Does this mean that banks will become useless and the crypto techs will take over?
Banks will certainly continue to exist after the blockchain revolution, but this is not because they would outperform crypto techs in adopting the technology. Even if the blockchain makes banks superfluous from a technical point of view, they will remain indispensable as regulatory hubs and macroeconomic transmission belts through which the entire financial system can be controlled and managed. Governments continue to need banks as money laundering enforcers to ensure that money laundering, terrorist financing, and other crimes are prevented.
In the same way, they are needed by central banks which, by setting monetary policy parameters, influence the money creation and lending of commercial banks and thus ensure the stability of the economy and money. For this reason, the bank will survive the technical revolution. It may then be allowed to do other things, such as manage customer wallets, operate euro blockchain nodes, etc. It is not clear whether today’s banks are also tomorrow’s blockchain-based banks.
It is unclear whether the banks of today are the banks of tomorrow. Perhaps it is the crypto techs who are taking their first steps into the regulated world today with a license as crypt-value custodians. At least they are in the process of developing the blockchain-based infrastructure elements to operate them for or with banks.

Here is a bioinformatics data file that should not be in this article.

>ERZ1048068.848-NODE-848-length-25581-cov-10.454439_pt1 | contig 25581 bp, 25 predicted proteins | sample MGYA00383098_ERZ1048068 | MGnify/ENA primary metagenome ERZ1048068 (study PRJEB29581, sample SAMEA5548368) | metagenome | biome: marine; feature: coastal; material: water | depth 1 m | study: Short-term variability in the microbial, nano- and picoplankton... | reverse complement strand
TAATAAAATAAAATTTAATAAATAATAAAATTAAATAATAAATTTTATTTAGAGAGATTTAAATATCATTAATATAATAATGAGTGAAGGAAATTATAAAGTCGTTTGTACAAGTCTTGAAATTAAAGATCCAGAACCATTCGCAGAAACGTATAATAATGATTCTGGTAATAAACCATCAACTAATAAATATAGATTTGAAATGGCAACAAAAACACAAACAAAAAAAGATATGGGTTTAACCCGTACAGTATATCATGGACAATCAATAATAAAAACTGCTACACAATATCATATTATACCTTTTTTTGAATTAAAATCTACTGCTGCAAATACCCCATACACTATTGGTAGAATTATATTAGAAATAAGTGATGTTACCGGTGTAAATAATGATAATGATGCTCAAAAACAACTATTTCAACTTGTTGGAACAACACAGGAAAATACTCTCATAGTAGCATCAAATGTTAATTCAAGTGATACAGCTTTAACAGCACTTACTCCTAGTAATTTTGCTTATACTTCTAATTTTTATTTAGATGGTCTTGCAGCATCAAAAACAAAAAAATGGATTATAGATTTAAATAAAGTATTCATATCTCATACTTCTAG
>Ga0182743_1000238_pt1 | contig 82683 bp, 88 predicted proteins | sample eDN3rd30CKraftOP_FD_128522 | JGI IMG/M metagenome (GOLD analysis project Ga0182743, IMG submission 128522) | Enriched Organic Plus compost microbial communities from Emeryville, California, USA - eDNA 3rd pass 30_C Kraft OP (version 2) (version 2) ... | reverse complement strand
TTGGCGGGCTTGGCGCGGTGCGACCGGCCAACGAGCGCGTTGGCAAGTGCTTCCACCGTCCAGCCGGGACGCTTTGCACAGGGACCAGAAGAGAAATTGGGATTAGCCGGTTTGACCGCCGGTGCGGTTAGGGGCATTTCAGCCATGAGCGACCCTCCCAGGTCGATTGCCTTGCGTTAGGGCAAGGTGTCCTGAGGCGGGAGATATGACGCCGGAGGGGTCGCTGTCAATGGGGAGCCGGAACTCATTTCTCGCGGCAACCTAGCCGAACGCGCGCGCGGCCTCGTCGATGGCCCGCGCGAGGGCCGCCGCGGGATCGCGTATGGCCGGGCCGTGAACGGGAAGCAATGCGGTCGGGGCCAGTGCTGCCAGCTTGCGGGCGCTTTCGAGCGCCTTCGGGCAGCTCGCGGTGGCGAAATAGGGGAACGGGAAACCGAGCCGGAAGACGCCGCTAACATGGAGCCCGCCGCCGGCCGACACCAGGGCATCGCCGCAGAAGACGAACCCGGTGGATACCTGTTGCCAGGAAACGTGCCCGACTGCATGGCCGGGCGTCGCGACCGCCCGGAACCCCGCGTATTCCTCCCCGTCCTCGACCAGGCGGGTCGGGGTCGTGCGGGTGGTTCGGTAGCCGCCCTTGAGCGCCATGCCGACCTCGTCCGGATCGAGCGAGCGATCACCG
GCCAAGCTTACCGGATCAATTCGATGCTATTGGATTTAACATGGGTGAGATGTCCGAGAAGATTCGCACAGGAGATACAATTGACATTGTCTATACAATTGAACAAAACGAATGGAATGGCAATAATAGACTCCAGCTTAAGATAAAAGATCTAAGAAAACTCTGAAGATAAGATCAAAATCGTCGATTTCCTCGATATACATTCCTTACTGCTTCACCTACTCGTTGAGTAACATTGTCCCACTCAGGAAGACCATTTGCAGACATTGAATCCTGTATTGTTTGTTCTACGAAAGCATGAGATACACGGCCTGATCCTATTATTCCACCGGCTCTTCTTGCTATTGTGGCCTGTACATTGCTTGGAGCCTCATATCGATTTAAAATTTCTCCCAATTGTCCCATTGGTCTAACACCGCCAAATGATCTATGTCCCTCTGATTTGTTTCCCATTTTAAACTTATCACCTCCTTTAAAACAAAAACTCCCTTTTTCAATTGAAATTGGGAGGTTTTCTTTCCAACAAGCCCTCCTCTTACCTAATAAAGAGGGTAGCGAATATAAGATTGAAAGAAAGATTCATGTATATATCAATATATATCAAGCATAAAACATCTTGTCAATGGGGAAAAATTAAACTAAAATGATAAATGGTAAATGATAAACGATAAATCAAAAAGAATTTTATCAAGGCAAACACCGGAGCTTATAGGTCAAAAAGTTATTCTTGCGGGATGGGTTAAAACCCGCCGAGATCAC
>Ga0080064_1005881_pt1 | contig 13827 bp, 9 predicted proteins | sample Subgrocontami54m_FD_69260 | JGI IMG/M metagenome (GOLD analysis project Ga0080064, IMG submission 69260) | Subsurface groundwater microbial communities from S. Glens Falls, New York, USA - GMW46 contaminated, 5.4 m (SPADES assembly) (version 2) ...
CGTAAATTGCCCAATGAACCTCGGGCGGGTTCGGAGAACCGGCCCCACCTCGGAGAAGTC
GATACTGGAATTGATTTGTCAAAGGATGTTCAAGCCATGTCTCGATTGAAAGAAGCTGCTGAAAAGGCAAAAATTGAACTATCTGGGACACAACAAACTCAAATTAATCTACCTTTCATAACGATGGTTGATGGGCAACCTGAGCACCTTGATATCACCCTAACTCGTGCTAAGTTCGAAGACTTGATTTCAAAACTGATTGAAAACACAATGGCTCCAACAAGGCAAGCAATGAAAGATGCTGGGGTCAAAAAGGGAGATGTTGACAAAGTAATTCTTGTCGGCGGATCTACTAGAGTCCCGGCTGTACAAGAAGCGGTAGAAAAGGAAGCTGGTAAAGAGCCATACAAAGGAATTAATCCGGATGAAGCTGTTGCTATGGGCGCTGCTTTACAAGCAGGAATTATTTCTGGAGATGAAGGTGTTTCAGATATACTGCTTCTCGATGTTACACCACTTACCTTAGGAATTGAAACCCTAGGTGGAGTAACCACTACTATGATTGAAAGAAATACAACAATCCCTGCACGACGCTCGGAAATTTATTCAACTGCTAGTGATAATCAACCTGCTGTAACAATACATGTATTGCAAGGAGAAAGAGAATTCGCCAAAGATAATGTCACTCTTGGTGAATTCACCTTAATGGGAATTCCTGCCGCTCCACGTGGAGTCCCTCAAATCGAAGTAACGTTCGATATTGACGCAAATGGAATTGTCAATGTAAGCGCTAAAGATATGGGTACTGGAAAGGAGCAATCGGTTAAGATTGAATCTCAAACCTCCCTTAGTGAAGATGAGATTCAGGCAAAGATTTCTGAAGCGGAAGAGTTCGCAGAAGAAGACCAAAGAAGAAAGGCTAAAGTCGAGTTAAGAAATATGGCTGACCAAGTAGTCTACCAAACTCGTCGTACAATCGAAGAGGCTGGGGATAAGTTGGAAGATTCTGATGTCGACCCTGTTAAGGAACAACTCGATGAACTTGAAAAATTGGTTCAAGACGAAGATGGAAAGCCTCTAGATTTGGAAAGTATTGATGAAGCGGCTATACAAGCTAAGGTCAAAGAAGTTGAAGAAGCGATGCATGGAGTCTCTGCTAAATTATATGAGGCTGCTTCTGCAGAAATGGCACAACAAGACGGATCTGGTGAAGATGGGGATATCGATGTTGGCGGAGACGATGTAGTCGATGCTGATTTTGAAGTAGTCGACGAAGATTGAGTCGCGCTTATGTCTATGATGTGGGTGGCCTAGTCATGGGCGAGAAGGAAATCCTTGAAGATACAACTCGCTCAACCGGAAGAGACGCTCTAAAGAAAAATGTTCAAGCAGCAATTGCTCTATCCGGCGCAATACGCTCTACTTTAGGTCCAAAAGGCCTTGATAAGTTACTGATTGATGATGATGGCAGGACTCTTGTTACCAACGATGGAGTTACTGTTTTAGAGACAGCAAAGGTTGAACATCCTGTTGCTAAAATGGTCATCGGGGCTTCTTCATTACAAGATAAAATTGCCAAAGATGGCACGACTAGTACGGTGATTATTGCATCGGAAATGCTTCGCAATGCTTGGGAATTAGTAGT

The disappearance of counterparty risk
Clients will notice that money and value transfers will become faster and cheaper and trading processes of all kinds will become easier because payments will be technically synchronized with the exchange of goods or values. The counterparty risk in trading transactions disappears. In securities trading, for example, settlement times will fall to T+0, which, together with the disappearance of counterparty risk, will lead to radically new investor experience.
Slowly recognition process
Companies and customers will not experience and feel the true effects of the blockchain revolution for a few years.
Existing processes are blockchained, and only then come to the blockchain-based business models, with the difference that regulation will require licenses for these business models. The possibilities of decentralized money creation, programmable money, smart contracts or the tokenization of values of all kinds will only be recognized by the banks of the next generation and implemented in new business models that we cannot even foresee today – or the other way around: The banks of the future will be blockchain-based.
The Fintech revolution will come quietly and slowly, but it will change the way we deal with values and money.
From the customer’s point of view, it is of course basically irrelevant how money is transferred. The main thing is that it works. But if new basic technology allows completely new execution contexts for the basic human interaction “payment“, this is highly relevant for the customer. Basically, the movie watcher also doesn’t care which technology is used to deliver the movie to his TV. But digital technologies have ensured that video today is integrated into the context of life in a completely different way than in videotape times and that new large companies like Netflix have emerged on this basis. Similar developments, perhaps not yet foreseeable, will also come from blockchain technology.